In this article Lausanne Global A Editor David Taylor (DT) interviews Os Guinness (IOG) about the charter, its genesis and his hopes for its impact and how Christian leaders will use it.
DT: What was the impetus and origin of the Charter?
IOG: Many years ago, I was privileged to help draft the Williamsburg Charter, which was a celebration and reaffirmation of the Religious Liberty Clauses of the First Amendment to the U.S. Constitution. That, however, was limited to America. The Global Charter came out of more recent discussions at the EastWest Institute in New York as to what might benefit the whole world in the global era.
DT: What are the main points of the Charter?
IOG: It would be impossible to summarize the twenty-nine articles in the Charter. But essentially they are a reaffirmation and expansion of Article 18 of the Universal Declaration of Human Rights, in light of all the current controversies over religion and public life. For example, in light of certain misguided Muslim attempts to pass blasphemy laws, the Charter stresses that freedom of conscience is a protection for believers. It does not protect beliefs. Continue reading “An Interview with Os Guinness on the Global Charter of Conscience”
I used to be a fan of Os Guinness, especially in my Schaefferian period. But not anymore.His political an philosophical stances worried me in the last year, as was the case with Chuch Colson, another man I used to admire.
This impression was strengthened when I saw him in person during his interventions at the Lausanne III Congress in Cape Town two years ago. Today he seems to me totally frozen in the modernity project, with no escape.
This particular venture (his latest book, A Free People’s Suicide. Sustainable Freedom and America’s Future) into the dubious concept of America (or, in fact, any other country) as a so-called Christian nation is another proof of that, as you can see in this recent interview published by Christianity Today. Here is the beginning of it.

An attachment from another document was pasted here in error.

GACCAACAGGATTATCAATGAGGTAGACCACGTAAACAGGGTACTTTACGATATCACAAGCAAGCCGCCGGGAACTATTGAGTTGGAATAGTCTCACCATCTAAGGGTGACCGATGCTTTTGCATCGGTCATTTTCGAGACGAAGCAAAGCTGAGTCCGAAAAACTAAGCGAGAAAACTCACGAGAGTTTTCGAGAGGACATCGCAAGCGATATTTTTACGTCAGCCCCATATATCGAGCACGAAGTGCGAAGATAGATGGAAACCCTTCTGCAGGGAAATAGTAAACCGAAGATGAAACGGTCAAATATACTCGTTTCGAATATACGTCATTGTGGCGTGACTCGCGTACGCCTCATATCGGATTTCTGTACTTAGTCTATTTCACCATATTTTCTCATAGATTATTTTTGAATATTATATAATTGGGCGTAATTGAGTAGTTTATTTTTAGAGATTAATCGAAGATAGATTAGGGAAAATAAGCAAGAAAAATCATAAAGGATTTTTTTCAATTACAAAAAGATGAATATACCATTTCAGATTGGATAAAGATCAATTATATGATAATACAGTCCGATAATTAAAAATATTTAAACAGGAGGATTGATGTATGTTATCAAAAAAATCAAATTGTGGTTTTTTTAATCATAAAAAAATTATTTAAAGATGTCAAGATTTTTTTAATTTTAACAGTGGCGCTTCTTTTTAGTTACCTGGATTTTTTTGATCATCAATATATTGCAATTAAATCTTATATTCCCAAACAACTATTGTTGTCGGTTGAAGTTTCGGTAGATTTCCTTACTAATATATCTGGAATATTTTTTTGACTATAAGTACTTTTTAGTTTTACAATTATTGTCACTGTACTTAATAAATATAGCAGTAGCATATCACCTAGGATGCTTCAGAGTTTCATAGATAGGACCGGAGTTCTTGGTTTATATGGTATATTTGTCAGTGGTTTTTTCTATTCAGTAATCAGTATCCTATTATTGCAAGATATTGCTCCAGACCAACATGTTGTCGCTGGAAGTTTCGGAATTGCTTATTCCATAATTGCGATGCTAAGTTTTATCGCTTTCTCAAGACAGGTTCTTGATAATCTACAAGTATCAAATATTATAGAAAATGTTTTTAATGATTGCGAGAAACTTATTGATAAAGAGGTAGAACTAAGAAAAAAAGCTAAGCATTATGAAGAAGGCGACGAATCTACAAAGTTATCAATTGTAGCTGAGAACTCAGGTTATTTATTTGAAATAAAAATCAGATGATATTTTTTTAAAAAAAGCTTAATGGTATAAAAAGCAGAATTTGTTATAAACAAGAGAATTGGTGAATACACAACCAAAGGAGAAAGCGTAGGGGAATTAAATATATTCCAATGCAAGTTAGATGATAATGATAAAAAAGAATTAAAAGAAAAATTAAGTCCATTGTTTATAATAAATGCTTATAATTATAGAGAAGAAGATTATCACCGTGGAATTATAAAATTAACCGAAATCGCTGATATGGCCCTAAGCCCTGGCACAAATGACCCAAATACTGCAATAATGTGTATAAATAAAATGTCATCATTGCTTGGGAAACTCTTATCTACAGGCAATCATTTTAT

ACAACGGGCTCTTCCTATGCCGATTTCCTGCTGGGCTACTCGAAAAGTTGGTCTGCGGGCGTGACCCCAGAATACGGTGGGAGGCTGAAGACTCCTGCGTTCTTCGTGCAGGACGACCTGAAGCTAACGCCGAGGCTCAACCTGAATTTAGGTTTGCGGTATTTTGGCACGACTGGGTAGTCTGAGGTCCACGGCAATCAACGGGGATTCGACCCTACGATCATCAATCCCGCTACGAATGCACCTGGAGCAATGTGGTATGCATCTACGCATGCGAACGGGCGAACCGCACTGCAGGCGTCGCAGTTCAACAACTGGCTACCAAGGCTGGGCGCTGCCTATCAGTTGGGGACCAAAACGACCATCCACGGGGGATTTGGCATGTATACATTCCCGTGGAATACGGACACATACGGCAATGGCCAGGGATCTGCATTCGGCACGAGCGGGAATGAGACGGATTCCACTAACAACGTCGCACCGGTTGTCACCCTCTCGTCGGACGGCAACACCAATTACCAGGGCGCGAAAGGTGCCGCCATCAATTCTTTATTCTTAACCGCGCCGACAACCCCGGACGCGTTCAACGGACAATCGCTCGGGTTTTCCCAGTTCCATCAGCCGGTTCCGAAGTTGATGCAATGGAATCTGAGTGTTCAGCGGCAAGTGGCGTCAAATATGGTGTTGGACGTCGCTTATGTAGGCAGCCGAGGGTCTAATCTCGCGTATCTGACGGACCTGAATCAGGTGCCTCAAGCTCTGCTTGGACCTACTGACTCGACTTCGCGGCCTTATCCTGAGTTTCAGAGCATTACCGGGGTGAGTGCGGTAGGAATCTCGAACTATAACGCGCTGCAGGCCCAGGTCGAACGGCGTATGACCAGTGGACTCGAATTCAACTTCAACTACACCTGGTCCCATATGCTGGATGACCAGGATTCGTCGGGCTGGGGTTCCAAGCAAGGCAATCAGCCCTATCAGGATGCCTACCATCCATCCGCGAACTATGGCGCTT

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Many American Christians are ambivalent about their homeland. We are citizens of another kingdom, after all, so sometimes it’s hard to work up enthusiasm for this one. Besides, we’re told the church is called to take a prophetic stance against the culture, pointing out its immorality and injustice. We certainly don’t want to be caught celebrating America—we may be accused of mixing God and country.
Irishman Os Guinness suggests a fresh path to this conundrum in his A Free People’s Suicide: Sustainable Freedom and the American Future (IVP, August). Perhaps we can celebrate the American experiment and hold it accountable to its founding ideals in a way that doesn’t compromise our loyalty to the kingdom of God. CT senior managing editor Mark Galli sat down with Guinness in the Christianity Today offices to explore themes from his latest book. Continue reading “Os Guinness on America as a Christian Nation”
Gordon-Conwell Theological Seminary in Boston organises on 13-15 October 2009 the conference entitled Renewing the Evangelical Mission, in honour of Dr. David F. Wells, former Andrew Mutch Distinguished Professor of Historical and Systematic Theology and current Distinguished Senior Research Professor at Gordon-Conwell Theological Seminary.
Among the main speakers at this conference will be Os Guinness, J.I. Packer, Kevin Vanhoozer, Michael Horton, Miroslav Volf and Cornelius Plantinga.
Continue reading “Renewing the Evangelical Mission”